Exercise-Induced Compartment Syndrome

The muscles of the leg are located in distinct compartments which also contain arteries, veins and nerves. These compartments are separated by bone and fascia, a thin but tough sheet of connective tissue. Due to the strong nature of the bone and fascia, the size or volume of these compartments does not change during exercise.

What is a exercise-induced compartment syndrome?
The volume of a muscle can expand by up to 20% during exercise. Consequently, the muscle compartments in the leg must allow for the increased blood flow and increased size of the muscle tissue during exercise. Generally, venous and arterial blood flow is automatically adjusted by the body to keep the compartment pressure within a safe range. However, pain will occur if the compartment pressure increases beyond a safe limit. Rarely does more serious damage occur to muscles, nerves, and blood vessels.

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What are the symptoms of an exercise-induced compartment syndrome?
Throbbing pain in the middle of the leg during exercise is the first symptom of an exercise-induced compartment syndrome.  Runners with this condition will typically complain that their leg feels swollen or stiff. In some cases, tingling, numbness, or a pins-and-needles sensation will occur in the leg and foot. Because there are several leg compartments, the exact location of pain will depend on which compartment is affected. Research has shown up to 45% of runners with exercise-induced compartment syndrome will notice the muscle herniating through the fascia – a semi-firm bump overlying the muscle in the leg. The symptoms generally take several minutes or longer to develop. Often runners can predict the onset because it generally occurs at about the same distance each time. These symptoms will resolve shortly after the exercise is stopped.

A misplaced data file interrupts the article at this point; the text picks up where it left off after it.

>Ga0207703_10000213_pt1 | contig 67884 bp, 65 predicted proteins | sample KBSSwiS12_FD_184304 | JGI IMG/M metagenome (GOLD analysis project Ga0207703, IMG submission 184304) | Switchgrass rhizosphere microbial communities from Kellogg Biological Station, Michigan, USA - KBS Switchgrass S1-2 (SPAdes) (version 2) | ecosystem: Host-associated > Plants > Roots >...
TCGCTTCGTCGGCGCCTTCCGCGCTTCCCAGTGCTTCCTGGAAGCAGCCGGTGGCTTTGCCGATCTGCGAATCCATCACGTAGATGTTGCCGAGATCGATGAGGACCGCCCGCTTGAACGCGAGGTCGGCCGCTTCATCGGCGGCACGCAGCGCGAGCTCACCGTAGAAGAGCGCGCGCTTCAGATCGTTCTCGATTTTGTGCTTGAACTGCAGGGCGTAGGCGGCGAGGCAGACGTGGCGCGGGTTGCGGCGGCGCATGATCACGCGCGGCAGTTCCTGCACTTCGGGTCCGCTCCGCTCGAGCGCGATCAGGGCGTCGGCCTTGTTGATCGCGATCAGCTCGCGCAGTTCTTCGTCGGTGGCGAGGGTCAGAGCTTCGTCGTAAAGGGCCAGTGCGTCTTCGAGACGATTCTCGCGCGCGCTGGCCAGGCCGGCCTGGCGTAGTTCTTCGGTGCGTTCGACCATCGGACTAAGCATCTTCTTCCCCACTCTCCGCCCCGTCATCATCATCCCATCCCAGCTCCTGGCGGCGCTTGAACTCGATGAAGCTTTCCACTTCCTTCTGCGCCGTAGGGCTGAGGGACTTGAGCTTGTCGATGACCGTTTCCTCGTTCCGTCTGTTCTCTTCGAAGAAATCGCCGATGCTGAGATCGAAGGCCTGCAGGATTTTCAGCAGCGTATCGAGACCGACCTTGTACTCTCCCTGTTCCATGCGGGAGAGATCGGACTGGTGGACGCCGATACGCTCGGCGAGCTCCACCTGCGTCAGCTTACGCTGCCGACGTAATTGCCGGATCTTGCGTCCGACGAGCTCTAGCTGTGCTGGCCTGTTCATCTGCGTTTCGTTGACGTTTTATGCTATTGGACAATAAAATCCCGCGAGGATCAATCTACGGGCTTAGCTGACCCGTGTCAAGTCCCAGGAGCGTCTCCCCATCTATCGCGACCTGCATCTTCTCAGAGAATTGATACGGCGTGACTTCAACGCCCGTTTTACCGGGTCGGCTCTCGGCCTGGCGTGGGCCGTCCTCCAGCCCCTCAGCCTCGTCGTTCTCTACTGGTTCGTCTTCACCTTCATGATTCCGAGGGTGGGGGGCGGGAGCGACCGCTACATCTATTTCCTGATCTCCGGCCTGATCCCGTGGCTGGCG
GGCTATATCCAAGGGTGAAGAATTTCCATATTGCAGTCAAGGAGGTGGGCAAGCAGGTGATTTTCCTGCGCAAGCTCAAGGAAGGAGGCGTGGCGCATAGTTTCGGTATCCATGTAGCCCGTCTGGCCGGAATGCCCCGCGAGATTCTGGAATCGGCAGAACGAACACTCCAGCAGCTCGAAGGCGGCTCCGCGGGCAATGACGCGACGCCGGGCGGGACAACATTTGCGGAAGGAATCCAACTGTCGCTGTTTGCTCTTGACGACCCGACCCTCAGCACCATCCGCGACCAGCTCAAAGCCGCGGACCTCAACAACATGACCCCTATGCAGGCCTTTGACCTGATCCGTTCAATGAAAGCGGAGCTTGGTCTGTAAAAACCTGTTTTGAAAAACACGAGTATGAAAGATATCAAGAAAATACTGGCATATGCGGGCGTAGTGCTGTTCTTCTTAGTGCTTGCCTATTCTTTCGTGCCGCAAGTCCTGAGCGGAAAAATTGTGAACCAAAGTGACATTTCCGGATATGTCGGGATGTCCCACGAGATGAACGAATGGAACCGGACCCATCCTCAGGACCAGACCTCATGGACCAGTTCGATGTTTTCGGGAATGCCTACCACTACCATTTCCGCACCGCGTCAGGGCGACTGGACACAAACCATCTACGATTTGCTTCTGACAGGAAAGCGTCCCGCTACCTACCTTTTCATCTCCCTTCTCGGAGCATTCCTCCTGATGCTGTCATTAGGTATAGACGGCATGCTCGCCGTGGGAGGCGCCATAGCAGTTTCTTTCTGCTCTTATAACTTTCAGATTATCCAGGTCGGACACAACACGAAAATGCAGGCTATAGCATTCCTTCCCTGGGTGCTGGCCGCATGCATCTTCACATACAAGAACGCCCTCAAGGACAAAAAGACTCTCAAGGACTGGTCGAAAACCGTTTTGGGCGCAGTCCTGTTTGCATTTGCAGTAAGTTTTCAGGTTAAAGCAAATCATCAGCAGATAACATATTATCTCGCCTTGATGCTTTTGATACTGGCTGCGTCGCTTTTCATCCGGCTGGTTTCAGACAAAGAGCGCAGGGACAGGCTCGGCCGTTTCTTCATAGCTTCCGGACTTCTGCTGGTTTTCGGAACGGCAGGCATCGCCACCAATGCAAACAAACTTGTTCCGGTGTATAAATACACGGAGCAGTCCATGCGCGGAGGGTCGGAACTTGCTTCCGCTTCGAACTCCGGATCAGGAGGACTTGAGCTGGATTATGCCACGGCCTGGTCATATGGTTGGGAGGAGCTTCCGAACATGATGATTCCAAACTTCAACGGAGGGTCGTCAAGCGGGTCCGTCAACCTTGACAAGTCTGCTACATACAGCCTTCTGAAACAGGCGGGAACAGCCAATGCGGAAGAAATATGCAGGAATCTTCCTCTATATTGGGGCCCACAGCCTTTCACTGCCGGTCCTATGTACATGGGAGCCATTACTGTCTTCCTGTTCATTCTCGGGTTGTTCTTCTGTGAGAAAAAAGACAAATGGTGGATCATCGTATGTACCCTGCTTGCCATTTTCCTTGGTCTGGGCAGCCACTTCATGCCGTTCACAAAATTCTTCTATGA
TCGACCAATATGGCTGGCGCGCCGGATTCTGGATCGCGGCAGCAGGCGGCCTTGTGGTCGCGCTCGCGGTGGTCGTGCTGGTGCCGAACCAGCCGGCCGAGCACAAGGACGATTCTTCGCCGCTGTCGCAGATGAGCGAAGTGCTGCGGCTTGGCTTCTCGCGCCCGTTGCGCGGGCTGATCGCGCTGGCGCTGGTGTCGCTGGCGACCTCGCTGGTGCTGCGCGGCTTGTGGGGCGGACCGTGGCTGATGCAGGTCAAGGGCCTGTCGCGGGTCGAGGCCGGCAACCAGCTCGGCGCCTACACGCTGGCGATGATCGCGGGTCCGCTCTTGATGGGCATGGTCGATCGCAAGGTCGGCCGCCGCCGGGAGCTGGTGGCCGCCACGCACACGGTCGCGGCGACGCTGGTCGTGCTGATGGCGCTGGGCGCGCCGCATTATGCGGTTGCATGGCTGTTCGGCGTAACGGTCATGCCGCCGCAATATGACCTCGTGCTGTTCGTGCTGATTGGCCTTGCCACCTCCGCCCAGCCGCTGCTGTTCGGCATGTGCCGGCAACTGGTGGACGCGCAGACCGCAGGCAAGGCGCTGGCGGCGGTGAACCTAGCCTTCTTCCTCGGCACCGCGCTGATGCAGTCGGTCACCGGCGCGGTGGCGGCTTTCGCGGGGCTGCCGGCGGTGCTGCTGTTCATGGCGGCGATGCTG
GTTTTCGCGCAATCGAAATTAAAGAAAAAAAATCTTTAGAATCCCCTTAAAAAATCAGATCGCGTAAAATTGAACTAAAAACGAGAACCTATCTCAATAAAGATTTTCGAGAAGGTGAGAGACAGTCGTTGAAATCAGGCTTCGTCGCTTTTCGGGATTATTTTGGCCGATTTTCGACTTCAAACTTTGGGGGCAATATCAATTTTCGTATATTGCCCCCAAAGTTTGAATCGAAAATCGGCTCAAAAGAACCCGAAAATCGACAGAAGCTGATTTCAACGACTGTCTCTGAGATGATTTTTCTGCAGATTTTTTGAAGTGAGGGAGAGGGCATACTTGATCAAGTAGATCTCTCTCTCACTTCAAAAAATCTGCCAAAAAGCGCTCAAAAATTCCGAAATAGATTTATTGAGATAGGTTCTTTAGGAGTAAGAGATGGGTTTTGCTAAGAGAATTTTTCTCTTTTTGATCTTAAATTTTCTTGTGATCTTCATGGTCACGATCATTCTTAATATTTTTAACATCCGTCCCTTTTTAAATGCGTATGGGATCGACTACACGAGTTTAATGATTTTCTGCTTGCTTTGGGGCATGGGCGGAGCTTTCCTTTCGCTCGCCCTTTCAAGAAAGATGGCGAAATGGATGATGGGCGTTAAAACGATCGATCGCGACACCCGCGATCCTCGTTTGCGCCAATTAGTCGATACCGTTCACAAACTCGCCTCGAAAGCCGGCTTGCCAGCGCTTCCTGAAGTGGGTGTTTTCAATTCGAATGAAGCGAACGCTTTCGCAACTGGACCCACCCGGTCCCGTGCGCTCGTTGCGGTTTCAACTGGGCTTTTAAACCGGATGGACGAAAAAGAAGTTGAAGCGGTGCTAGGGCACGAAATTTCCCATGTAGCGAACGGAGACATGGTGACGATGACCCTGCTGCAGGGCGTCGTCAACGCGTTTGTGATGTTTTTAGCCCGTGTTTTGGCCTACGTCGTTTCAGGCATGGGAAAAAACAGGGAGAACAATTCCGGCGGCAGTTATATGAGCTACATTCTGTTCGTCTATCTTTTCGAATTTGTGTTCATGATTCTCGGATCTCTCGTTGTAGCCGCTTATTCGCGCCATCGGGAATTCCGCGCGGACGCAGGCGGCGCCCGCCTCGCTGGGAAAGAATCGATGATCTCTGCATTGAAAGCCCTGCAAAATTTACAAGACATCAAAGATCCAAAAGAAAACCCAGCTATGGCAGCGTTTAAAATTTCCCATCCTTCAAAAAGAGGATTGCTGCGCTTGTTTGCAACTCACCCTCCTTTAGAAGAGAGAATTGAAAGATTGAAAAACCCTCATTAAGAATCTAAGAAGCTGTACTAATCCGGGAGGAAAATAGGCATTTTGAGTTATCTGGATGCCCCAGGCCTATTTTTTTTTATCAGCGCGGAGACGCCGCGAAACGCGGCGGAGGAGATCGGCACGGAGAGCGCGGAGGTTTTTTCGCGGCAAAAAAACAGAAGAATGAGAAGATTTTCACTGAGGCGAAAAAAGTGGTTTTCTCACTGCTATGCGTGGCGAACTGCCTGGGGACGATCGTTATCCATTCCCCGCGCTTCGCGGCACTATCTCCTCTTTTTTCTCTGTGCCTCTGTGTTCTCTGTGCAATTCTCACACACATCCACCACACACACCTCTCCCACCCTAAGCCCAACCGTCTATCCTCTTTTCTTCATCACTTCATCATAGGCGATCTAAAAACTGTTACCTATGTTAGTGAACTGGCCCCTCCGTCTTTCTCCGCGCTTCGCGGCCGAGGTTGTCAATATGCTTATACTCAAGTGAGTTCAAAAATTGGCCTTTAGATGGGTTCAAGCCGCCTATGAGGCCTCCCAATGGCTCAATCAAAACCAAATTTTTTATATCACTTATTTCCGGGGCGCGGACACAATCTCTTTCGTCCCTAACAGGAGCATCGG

How is a compartment syndrome diagnosed?
The foundation for diagnosing exercise-induced compartment syndrome is a runner’s clinical history. The symptoms are often sufficient to establish the correct diagnosis. However, the exact diagnosis requires measurement of the intra-compartmental pressure. This is accomplished by using handheld device with a small needle that is inserted into the compartment. Pre-exercise, base-line measurements are obtained and then the runner is measured when the symptoms during exercise. This typically involves a treadmill run in the office. Rarely would a more specific imaging test such as MRI or CT be needed unless other problems are suspected.

How is exercise-induced compartment syndrome treated?
Treatment for exercise-induced compartment syndrome starts with optimizing the runner’s biomechanics. Although not the only cause, biomechanics are often a contributing factor in the development of exercise-induced compartment syndrome. Biomechanical treatment includes addressing mal-alignment in the legs and feet, the use of orthotics or wedges inside the shoes, and stretching to optimize flexibility. Foam rolling is an excellent way to increase flexibility and massage the muscle compartment and aid in reducing the compartment pressure. If muscle weakness or fatigue is present, that should be corrected as well. Cross-training can afford the muscles an opportunity to respond to exercise in a less predictable pattern and thus reducing the symptoms of exercise-induced compartment syndrome. In some cases, conservative treatment does not work and surgery is necessary. This involves a fasciotomy, or cutting of the fascia to reduce the pressure in the compartment. The skin is closed over the fasciotomy site and allowed to heal. This effectively increases the “volume” of the compartment.